Under Hillary Clinton’s estate tax proposals, those standing to inherit multi-million or billion dollar estates would face significant tax increases. Donald Trump has opposed estate tax increases and has supported repealing the tax altogether. In general, only a few wealthy people must pay estate tax, thus, most middle-income Americans are not directly impacted by the tax. So, why are the candidates raising this issue? Should middle-income Americans even care about the proposed estate-tax increase or is this just another rich-people problem?
Hillary Clinton’s Estate Tax Proposal
Estate tax is a tax on property left to the beneficiaries of an estate. Under current laws, only estates worth over $5.45 million (or $10.9 million for married couples) must pay estate tax.
Mrs. Clinton’s proposed plan would increase the current 40% tax rate for the largest estates and would reduce the exemption amount. Mrs. Clinton has proposed a 50% rate for single estates exceeding $10 million and a 65% rate for single estates exceeding $500 million (or $1 billion for married couples). Mrs. Clinton would also reduce the exemption, so estates exceeding $3.5 million would pay estate tax. Mrs. Clinton’s proposal, if enacted, would be the highest estate tax rate since 1981.
Estate tax usually has no direct impacts on middle-income Americans. Since the threshold is in the millions, only 0.2% of estates in the U.S. must pay estate tax. But, the estate tax can have many indirect impacts on middle-income Americans.
Benefits of an Estate Tax Increase on Middle-Income Americans
Mrs. Clinton’s proposal could indirectly benefit middle-income Americans by relieving extreme wealth inequalities in the United States. When estate tax rates decreased in 1982, wealth inequality skyrocketed. In 1982, the 400 wealthiest Americans held under 1 percent of the nation’s wealth. Today, the wealthiest 400 own over 3 percent of the nation’s wealth, with the top tenth of the top 1 percent holding as much wealth as the bottom 90 percent. If the trend continues, the wealthiest 400 could control 10 percent of the nation’s wealth within the next 40 years.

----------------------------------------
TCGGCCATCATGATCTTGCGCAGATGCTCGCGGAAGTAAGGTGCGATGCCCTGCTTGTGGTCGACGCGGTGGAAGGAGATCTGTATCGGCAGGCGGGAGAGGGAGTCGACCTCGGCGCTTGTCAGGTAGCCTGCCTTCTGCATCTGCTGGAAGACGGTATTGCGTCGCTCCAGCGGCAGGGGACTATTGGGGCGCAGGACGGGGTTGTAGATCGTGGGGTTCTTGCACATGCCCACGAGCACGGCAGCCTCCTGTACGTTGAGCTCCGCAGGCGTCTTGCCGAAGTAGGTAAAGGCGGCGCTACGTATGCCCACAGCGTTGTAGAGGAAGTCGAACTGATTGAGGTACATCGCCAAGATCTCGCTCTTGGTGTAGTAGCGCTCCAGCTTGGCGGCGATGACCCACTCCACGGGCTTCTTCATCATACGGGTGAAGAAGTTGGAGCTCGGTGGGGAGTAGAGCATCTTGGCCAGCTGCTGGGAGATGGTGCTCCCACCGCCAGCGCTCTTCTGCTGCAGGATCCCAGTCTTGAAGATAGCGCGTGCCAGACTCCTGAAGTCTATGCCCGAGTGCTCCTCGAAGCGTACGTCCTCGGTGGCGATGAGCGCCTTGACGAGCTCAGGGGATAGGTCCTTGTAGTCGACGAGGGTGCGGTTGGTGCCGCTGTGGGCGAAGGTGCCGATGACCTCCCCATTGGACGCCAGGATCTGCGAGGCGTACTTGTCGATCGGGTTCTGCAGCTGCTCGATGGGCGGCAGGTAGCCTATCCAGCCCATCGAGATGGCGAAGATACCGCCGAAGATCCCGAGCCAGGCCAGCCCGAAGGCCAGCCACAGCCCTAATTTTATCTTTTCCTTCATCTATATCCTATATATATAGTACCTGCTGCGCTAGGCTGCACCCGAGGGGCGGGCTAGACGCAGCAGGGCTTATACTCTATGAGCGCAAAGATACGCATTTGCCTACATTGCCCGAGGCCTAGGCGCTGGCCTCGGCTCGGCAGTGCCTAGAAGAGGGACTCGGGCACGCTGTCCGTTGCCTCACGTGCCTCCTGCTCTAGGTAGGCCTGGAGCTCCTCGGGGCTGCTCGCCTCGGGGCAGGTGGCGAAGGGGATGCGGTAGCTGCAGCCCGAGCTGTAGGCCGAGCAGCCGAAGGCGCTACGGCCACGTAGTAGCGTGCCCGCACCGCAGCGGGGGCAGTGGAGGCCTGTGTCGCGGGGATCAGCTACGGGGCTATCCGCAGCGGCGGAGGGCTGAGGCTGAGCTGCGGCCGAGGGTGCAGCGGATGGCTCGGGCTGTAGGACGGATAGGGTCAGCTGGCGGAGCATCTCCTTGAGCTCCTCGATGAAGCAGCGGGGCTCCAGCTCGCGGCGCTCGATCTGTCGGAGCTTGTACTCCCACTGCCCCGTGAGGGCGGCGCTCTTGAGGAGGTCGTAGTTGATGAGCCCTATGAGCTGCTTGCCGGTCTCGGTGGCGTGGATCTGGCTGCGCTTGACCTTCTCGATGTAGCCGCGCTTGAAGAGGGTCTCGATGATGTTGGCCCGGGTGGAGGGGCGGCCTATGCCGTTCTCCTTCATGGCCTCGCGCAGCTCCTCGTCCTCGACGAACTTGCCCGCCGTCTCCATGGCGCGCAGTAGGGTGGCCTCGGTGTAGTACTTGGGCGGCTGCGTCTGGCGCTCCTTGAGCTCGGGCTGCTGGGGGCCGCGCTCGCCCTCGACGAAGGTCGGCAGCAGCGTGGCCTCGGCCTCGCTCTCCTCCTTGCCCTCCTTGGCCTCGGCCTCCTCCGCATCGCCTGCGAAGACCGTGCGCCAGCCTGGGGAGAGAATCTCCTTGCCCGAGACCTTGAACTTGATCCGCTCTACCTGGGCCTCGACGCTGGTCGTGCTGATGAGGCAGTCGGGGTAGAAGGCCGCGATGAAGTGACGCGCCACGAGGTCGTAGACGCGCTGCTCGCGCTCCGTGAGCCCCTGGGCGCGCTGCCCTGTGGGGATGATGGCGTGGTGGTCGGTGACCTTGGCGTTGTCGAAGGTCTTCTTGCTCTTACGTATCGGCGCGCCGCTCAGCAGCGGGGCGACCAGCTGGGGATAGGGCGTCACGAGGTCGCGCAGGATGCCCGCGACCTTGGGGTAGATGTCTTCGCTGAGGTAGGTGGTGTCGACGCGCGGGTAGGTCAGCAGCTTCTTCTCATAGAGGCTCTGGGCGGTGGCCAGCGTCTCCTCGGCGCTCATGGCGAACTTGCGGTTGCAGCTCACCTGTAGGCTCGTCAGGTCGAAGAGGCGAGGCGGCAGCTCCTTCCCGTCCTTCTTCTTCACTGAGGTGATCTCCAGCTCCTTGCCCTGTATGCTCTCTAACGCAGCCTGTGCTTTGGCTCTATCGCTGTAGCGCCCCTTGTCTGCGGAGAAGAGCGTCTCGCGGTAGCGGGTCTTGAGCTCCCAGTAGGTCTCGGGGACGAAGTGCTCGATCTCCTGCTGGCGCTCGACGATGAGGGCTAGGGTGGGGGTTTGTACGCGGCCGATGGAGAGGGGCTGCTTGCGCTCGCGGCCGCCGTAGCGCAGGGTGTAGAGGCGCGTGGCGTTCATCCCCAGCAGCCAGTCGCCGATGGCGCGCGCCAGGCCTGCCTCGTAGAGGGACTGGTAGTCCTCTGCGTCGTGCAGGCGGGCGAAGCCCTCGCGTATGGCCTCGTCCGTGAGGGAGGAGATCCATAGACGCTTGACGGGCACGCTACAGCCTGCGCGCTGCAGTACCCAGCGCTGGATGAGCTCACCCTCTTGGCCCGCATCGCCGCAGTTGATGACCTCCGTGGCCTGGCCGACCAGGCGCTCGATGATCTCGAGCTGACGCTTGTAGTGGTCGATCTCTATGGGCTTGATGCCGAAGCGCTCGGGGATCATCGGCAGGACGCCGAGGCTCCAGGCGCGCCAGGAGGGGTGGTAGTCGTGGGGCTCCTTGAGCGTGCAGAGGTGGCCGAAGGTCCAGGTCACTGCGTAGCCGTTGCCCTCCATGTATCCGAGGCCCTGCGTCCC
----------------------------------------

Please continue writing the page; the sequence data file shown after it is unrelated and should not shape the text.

Estate tax proponents argue more drastic rate increases are needed to remedy wealth inequalities. The rich accumulate wealth faster than the rest of us because they derive most, if not all, of their income from investments. Furthermore, there are many loopholes in the Internal Revenue Code that can be used to significantly reduce the amount of property subject to estate tax. Under Mrs. Clinton’s plan, a $1 billion married couple’s estate would still produce $460 million after taxes to the beneficiaries. Mrs. Clinton’s plan would only slightly slow wealth accumulation.
Estate tax increases could also generate more tax revenues and help alleviate deficits which could lessen tax burdens on working taxpayers. However, many argue that the costs of administrating the estate tax cancel out the increased revenues. Thus, the revenue increase would unlikely impact middle-income Americans.
Negative Impacts of an Estate Tax Increase on Middle-Income Americans
Arguably estate tax could have direct negative impacts on some middle-income Americans. Estate tax may pose hardships on family farms and small companies meeting the $5.45 million threshold. Many smaller family-owned businesses face management difficulties upon the death of the main owner. In addition to management difficulties, taxes can lead to a forced sale of the business. Estate and tax planning can help reduce estate taxes for these companies, but many times death can be unexpected and difficult to plan for. Mrs. Clinton’s proposal to reduce the exemption amount to $3.5 million could negatively impact even more small businesses.
Estate taxes pose several ethical questions as well. Critics argue that estate tax leads to double taxation because a person is taxed on his or her income earned during life, and then their estate is taxed at death. However, double tax is not an issue for many modern-day wealthy Americans because much of their income is from unrealized capital gains, and thus, was never taxed during life. Critics of estate tax also argue that when people work hard during life, they should have the right to pass their success to their children. Deterring wealth transfers from generation to generation could discourage entrepreneurship and investment which would negatively impact the U.S. economy.
It is clear both the middle class and wealthy would be impacted, on some level, by Mrs. Clinton’s proposed estate tax increase. So, no, estate tax is not just another rich-people problem.
Authored by Robin Sheehan, LegalMatch Legal Writer